In every bottle, a creek or two… (again)
January 20, 2022 § 4 Comments
Thanks to Ian James for getting the environmental cost of bottled water on the front page of the LA Times and giving a boost of visibility to the local protectors of this creek. Please keep in mind as you read the article that Strawberry Creek is not the only local creek being sold in plastic bottles on supermarket shelves for one company’s profit at the expense of the water supply of our local creeks and watersheds. There is a list of creeks on the label of every Arrowhead bottle sold.
I’ve been fascinated by how this list clarifies our relationship to nature. Nature isn’t simply what’s out there in some pristine separate world, but Nature is in a larger sense, how we have shaped the world we live in, including even our urban world and all the manufactured and refined products we surround ourselves with everyday. (Thanks, Jenny Price, for articulating this!)
Back to creeks. Of the two bottles shown in the photo below, one was purchased in Southern California, and the other was purchased in a location in Oregon that gets significantly more annual rainfall than Los Angeles. Yet the list of creeks listed as sources of water is exactly the same. They are all in Southern California. Is it not a little appalling that we are allowing companies to bottle the water produced by local precipitation falling on our local landscapes, while the LA Basin struggles to upkeep our local groundwater supplies? While we allow our local streams to be bottled for profit and shipped to other states that are wet by comparison, the accepted method of maintaining local groundwater supplies for public water supply in Los Angeles has come to be filling local aquifers with water taken from other streams that are hundreds of miles away.
This situation is not really optimum in terms of local water resiliency, energy use, biodiversity, or any other sustainability metric. But is this a wicked, unsolvable problem? Does the problem really seem that complicated?
For a long time, I’ve been meaning to write about Sparkletts. This company has historically been such a point of pride in Northeast Los Angeles, that one nearly forgets the flip side of the story, which is that the waters they sell in plastic bottles are waters that would otherwise be contributing to the base flow of the Los Angeles River.
Eagle Rock is a very rare community in the LA Basin, from a watershed point of view. The community sits atop its own water basin. The Eagle Rock community is (theoretically) positioned (physically positioned, at least) to be able manage its own groundwater levels in its own interest. However, there is only one entity that withdraws water from the Eagle Rock basin. That entity is Sparkletts.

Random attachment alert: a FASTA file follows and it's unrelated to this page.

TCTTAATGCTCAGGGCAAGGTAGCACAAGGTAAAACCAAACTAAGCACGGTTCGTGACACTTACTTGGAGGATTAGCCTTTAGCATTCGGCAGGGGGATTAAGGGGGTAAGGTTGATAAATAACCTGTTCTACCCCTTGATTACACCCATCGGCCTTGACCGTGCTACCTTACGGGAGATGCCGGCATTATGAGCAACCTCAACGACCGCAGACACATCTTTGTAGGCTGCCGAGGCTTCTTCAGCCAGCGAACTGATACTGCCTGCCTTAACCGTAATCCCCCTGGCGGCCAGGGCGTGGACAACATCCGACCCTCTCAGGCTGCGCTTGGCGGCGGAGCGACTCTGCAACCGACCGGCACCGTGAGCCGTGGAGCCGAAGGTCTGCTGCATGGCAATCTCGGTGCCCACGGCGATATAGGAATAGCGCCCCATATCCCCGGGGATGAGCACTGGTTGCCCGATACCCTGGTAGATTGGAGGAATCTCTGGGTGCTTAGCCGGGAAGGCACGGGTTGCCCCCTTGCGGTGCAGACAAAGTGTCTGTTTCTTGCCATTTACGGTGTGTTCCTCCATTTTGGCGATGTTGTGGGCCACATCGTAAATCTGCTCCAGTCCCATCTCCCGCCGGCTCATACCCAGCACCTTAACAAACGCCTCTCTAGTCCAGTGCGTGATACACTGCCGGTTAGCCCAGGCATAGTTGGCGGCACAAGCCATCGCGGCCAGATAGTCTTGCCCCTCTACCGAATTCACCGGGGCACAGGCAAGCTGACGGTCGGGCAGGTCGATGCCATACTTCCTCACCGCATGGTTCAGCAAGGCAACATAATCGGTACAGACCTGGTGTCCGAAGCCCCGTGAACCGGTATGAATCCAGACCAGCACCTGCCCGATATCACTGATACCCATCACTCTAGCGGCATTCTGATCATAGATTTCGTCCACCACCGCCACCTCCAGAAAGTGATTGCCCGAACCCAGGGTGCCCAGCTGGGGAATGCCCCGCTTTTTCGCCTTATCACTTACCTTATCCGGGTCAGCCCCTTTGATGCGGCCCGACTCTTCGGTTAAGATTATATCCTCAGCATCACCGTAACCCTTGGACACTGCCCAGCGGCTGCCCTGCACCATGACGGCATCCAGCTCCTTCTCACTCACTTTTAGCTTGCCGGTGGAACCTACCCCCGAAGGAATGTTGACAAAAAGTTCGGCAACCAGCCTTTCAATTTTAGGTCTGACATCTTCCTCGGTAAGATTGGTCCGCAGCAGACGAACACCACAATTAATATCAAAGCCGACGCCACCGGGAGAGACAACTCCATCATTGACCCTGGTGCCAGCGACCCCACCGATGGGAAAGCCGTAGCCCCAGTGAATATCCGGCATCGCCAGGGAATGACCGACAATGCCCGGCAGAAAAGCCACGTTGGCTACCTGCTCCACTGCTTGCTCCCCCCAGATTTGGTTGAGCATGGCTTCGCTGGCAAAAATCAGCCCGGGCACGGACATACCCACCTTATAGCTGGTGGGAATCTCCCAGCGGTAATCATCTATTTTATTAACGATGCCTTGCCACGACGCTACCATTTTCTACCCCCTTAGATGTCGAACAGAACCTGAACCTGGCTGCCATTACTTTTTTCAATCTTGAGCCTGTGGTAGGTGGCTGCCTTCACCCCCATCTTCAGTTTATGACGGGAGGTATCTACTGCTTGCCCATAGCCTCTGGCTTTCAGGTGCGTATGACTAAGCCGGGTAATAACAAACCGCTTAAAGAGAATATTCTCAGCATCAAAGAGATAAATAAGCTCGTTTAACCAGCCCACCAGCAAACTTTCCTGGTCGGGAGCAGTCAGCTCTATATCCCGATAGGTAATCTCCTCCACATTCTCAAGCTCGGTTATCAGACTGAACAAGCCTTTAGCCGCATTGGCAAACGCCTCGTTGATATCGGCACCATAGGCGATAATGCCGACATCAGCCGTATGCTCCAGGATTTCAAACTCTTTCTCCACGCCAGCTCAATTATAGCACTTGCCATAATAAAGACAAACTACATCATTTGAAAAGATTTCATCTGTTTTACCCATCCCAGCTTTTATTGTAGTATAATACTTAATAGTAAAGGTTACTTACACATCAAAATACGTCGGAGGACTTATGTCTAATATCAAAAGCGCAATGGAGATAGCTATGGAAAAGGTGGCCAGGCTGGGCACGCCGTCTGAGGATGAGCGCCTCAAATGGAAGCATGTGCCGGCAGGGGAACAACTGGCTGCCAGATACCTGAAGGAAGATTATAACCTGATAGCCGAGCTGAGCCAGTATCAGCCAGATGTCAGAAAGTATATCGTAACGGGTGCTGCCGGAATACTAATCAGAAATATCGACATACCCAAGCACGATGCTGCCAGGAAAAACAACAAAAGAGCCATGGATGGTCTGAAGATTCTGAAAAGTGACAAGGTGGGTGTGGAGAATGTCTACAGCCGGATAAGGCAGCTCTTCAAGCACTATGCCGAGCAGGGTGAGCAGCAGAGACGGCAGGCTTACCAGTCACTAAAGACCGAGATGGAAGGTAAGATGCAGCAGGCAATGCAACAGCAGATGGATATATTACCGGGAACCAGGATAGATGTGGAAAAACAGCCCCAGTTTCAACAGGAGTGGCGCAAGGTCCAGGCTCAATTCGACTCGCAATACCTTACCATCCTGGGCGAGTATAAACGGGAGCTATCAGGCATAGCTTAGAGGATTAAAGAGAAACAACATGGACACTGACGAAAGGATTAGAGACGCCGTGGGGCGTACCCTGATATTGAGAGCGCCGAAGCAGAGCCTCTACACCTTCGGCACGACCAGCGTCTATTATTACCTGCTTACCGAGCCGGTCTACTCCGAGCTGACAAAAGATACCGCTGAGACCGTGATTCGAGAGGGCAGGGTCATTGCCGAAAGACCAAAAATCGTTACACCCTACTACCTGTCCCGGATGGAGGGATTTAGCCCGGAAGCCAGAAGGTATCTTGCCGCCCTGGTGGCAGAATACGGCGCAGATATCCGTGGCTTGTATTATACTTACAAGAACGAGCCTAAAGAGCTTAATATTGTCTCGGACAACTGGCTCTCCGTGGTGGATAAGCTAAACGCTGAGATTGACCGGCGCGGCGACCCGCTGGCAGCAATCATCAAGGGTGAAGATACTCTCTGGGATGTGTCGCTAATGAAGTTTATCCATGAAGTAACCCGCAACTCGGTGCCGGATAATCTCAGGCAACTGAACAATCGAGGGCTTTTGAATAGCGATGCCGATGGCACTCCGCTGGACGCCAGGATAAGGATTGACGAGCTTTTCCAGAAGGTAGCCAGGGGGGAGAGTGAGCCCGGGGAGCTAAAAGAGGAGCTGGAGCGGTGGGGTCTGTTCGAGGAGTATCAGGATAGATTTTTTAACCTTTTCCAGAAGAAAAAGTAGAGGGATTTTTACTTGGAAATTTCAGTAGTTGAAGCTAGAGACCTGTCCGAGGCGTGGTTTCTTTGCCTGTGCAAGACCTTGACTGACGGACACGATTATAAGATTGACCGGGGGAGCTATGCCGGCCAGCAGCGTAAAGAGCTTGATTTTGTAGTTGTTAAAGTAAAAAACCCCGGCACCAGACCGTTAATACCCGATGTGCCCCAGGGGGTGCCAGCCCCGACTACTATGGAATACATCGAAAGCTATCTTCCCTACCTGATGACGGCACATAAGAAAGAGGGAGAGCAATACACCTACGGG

So does Eagle Rock have any particular incentive to increase local groundwater levels? Because of Sparkletts’ rights, any efforts to increase groundwater infiltration in the community of Eagle Rock would not necessarily result in raising the water table, nor in contributing additional flow to a creek that is one of many tributaries to the LA River. Instead, any additional groundwater gained through infiltration would simply increase the amount of water supply available to Sparkletts to put into plastic bottles to sell.
The size of the Eagle Rock watershed is not large, so it’s likely that any spring water from NELA could only account for a very small volume of what the company produces overall. Watermaster reports show that generally, in recent years, just under 200 acre feet of water is extracted yearly. This is not a lot of water when compared to the amount of potable water cities consume or how much profit a large company generates. But it would be a significant amount of water for urban habitat restoration projects, such as is planned downstream at the LA River’s Taylor Yard.
This is how I understand the issues, but I’m happy to hear any other perspectives on this, so your comments are welcome. Please share your own thoughts about streams and bottles below or on our facebook group.